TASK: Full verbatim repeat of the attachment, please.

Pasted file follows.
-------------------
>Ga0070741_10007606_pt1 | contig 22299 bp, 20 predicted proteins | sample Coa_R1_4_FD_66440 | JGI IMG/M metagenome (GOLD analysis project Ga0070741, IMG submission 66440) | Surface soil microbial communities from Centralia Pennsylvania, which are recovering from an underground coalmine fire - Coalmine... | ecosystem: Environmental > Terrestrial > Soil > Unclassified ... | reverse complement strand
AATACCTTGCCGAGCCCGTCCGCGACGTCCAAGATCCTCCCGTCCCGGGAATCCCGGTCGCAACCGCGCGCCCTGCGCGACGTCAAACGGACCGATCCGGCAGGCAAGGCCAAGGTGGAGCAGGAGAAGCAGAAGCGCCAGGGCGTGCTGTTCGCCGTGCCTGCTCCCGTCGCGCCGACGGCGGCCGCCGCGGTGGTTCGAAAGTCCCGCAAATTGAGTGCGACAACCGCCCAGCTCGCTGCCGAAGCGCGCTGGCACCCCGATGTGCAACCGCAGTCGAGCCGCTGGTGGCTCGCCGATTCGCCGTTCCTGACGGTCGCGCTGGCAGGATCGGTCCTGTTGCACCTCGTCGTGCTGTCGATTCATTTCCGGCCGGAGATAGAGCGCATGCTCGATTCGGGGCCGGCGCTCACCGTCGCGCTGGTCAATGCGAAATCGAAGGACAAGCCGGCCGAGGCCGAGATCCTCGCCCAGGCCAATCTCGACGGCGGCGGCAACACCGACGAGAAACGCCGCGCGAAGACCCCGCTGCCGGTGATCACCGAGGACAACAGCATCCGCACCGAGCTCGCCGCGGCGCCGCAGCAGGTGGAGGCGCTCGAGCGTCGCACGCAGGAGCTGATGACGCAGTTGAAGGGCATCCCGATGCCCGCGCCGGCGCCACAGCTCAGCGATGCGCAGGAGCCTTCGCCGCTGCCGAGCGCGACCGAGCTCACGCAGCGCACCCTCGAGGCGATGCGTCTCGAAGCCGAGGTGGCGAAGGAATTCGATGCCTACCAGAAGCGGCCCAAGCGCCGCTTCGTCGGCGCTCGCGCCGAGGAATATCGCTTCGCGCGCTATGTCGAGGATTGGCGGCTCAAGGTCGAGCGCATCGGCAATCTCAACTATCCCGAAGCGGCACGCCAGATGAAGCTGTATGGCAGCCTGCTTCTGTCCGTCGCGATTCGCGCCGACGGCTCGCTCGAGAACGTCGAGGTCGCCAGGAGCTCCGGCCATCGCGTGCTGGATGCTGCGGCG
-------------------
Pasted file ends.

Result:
>Ga0070741_10007606_pt1 | contig 22299 bp, 20 predicted proteins | sample Coa_R1_4_FD_66440 | JGI IMG/M metagenome (GOLD analysis project Ga0070741, IMG submission 66440) | Surface soil microbial communities from Centralia Pennsylvania, which are recovering from an underground coalmine fire - Coalmine... | ecosystem: Environmental > Terrestrial > Soil > Unclassified ... | reverse complement strand
AATACCTTGCCGAGCCCGTCCGCGACGTCCAAGATCCTCCCGTCCCGGGAATCCCGGTCGCAACCGCGCGCCCTGCGCGACGTCAAACGGACCGATCCGGCAGGCAAGGCCAAGGTGGAGCAGGAGAAGCAGAAGCGCCAGGGCGTGCTGTTCGCCGTGCCTGCTCCCGTCGCGCCGACGGCGGCCGCCGCGGTGGTTCGAAAGTCCCGCAAATTGAGTGCGACAACCGCCCAGCTCGCTGCCGAAGCGCGCTGGCACCCCGATGTGCAACCGCAGTCGAGCCGCTGGTGGCTCGCCGATTCGCCGTTCCTGACGGTCGCGCTGGCAGGATCGGTCCTGTTGCACCTCGTCGTGCTGTCGATTCATTTCCGGCCGGAGATAGAGCGCATGCTCGATTCGGGGCCGGCGCTCACCGTCGCGCTGGTCAATGCGAAATCGAAGGACAAGCCGGCCGAGGCCGAGATCCTCGCCCAGGCCAATCTCGACGGCGGCGGCAACACCGACGAGAAACGCCGCGCGAAGACCCCGCTGCCGGTGATCACCGAGGACAACAGCATCCGCACCGAGCTCGCCGCGGCGCCGCAGCAGGTGGAGGCGCTCGAGCGTCGCACGCAGGAGCTGATGACGCAGTTGAAGGGCATCCCGATGCCCGCGCCGGCGCCACAGCTCAGCGATGCGCAGGAGCCTTCGCCGCTGCCGAGCGCGACCGAGCTCACGCAGCGCACCCTCGAGGCGATGCGTCTCGAAGCCGAGGTGGCGAAGGAATTCGATGCCTACCAGAAGCGGCCCAAGCGCCGCTTCGTCGGCGCTCGCGCCGAGGAATATCGCTTCGCGCGCTATGTCGAGGATTGGCGGCTCAAGGTCGAGCGCATCGGCAATCTCAACTATCCCGAAGCGGCACGCCAGATGAAGCTGTATGGCAGCCTGCTTCTGTCCGTCGCGATTCGCGCCGACGGCTCGCTCGAGAACGTCGAGGTCGCCAGGAGCTCCGGCCATCGCGTGCTGGATGCTGCGGCG